A suitable period for assessment would be the 2008 & 2020 recessionary periods for the economy. Land prices in all three provinces grew handsomely in the 2008 financial crisis period (7% in Ont., 19% in B.C., 15% in AB., in 2008). Yearly price appreciation was above the inflation rate in the 2020 economic distress period as well.


In contrast, the S&P/TSX (Toronto stock Exchange) saw a decline of about -35% in 2008 and +0.66% return in 2020. The fundamental reason for this superior performance: land is considered a defensive investment, its demand increases as the risk associated with other asset classes such as stocks, bonds, etc., upsurges.

Here it may be argued that other assets, particularly gold, should be considered the first choice for a safe haven asset; however, the variance of gold’s returns is much higher than that of land. 95% Confidence interval for annual gold returns reveals a range of 0.88% to 11% p.a., the sample Standard deviation is 13.5%. This means that gold is a riskier investment compared to land (more than 200% riskier), as its lower end range of returns—0.88%--is lower than the long-term inflation rate of about 2% in Canada; this means that gold may yield negative real returns.


Gold is, nonetheless, a more liquid investment, one that is much simpler to manage, compared to land. But, depending on specific opportunities, land can be a safer (low risk) investment in Canada, as per the data (see report for further discussion).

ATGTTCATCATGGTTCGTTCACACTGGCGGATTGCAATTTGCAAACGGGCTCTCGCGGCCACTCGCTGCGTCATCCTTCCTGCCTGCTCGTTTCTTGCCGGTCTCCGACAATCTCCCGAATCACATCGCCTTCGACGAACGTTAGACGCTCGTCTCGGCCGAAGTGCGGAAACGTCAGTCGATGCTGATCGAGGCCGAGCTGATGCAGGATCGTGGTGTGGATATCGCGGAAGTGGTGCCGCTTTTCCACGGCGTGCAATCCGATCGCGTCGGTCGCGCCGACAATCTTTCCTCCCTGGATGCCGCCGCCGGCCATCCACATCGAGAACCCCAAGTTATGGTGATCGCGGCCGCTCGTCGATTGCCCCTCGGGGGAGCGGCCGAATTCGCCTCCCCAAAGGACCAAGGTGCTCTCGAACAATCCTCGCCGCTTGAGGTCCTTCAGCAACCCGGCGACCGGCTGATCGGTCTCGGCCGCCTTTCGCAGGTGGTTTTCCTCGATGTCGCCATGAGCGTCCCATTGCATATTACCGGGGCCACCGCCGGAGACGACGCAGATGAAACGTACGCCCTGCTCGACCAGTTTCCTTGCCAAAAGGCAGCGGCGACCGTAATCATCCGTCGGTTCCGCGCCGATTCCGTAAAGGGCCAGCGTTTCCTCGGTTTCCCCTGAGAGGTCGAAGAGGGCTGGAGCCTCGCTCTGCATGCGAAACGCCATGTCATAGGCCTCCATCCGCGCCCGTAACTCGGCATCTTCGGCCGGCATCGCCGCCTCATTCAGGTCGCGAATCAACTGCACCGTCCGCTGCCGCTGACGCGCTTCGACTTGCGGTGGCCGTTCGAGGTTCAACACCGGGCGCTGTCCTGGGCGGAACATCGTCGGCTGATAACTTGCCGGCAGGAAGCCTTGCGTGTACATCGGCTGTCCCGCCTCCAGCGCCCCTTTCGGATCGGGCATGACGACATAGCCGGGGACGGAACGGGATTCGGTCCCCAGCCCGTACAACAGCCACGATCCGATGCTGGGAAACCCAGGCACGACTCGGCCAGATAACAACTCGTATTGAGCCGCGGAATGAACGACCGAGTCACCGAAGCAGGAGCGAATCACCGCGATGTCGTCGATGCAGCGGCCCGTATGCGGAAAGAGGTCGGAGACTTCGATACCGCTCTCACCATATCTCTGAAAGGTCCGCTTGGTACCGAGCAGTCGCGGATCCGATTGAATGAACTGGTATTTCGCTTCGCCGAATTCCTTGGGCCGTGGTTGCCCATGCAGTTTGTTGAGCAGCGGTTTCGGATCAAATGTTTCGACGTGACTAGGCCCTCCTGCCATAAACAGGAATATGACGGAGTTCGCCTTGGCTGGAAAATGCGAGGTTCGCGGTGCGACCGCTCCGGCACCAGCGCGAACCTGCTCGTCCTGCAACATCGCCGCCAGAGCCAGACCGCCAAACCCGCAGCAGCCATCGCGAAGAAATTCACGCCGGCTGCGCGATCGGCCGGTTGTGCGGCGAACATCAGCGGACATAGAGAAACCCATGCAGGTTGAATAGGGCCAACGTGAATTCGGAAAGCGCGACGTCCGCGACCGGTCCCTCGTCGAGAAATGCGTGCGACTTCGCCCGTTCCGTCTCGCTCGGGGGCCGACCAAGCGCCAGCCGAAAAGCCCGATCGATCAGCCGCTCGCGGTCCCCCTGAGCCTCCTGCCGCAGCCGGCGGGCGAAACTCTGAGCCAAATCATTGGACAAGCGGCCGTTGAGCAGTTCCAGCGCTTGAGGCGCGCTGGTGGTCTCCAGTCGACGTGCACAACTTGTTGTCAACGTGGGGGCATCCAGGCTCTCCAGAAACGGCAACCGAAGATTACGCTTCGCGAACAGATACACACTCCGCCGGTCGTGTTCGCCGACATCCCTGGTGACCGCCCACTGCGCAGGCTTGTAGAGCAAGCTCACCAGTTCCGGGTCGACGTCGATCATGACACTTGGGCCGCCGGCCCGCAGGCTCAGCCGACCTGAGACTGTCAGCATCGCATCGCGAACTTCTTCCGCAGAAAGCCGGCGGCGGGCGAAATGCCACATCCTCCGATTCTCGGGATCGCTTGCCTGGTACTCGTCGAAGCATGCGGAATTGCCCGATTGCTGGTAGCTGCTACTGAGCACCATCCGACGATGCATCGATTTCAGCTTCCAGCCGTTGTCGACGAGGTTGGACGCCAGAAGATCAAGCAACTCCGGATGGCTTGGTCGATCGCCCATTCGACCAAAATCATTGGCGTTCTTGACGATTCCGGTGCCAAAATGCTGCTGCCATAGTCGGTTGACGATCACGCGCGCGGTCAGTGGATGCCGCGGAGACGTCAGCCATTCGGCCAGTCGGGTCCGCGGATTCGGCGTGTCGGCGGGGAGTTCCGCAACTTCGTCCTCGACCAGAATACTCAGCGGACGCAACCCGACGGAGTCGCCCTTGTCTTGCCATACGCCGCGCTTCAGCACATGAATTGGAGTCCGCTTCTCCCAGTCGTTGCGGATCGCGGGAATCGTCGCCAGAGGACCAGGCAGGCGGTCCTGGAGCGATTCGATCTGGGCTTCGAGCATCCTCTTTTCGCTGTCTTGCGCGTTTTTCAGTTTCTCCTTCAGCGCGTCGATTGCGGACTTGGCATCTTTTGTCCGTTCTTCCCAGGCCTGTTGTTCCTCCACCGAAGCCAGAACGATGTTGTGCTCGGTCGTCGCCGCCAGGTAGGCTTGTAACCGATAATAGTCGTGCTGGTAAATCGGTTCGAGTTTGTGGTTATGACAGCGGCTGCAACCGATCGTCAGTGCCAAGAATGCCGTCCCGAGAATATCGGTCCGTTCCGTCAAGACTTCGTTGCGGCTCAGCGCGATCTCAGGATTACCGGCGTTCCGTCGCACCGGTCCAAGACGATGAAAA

(Gold average annual return and SD data attached at the end of the report)


Another issue with investing in precious metals is that they don’t generate revenue. Gold/silver only provide a return to the investor through a price appreciation and not through a reoccurring income such as stocks do with a dividend. This is not the case for land, however. Land can be rented, utilized for a development or farming, etc. While farming cannot be considered an ‘investment’ as it is more of a full-time job, there are some opportunities that can be considered passive investments, such as a tree plantation, renting land, etc.


While technically land is a superior investment, it is also worth noting that it is not a simple investment. While acquiring stocks, bonds, commodities, etc., can be a simple task with electronic brokers & trading, acquiring land requires far more effort. There are issues such as fertility, suitability, zoning, i.e., what can and cannot be done with the land, location, etc., that make it a complex investment, requiring a far greater effort on the part of the investor(s).


Receiving rent, depending on the land tenant, can be a concerning issue as well, and passive crops, while a good investment, always carry a risk of failure or loss at a later date due to natural causes.


Some investors may consider the ETF approach to gain exposure to this space. It should be noted, however, that the volatility, and thus risk, of the ETFs in this space is far greater than owning land; therefore, these ETFs cannot be considered as a precise proxy for land prices in Canada (see report for details on this point).


Lastly, it is worth mentioning that with other assets, arguably, still overpriced, an investor can gain some valuable, low risk & decent returns, by adding land to the portfolio. While it may be a demanding task to identify and acquire good opportunities in this space, the process can be streamlined with the assistance of specialist brokers.


See also:


Which Canadian Province has the cheapest land & land price in which Provinces are riskiest?


Problems faced by California & is British Columbia a better option?


References


Abdullah, A., & Bakar, M. J. A. (2015). The application of gold price, interest rates and inflation expectations in capital markets. International Journal of Economics and Finance, 7(2), 293-302.


Białkowski, J., Bohl, M. T., Stephan, P. M., & Wisniewski, T. P. (2015). The gold price in times of crisis. International Review of Financial Analysis, 41, 329-339.


Statistics Canada. Table 32-10-0047-01. Value per acre of farmland and buildings at July 1. DOI: https://doi.org/10.25318/3210004701-eng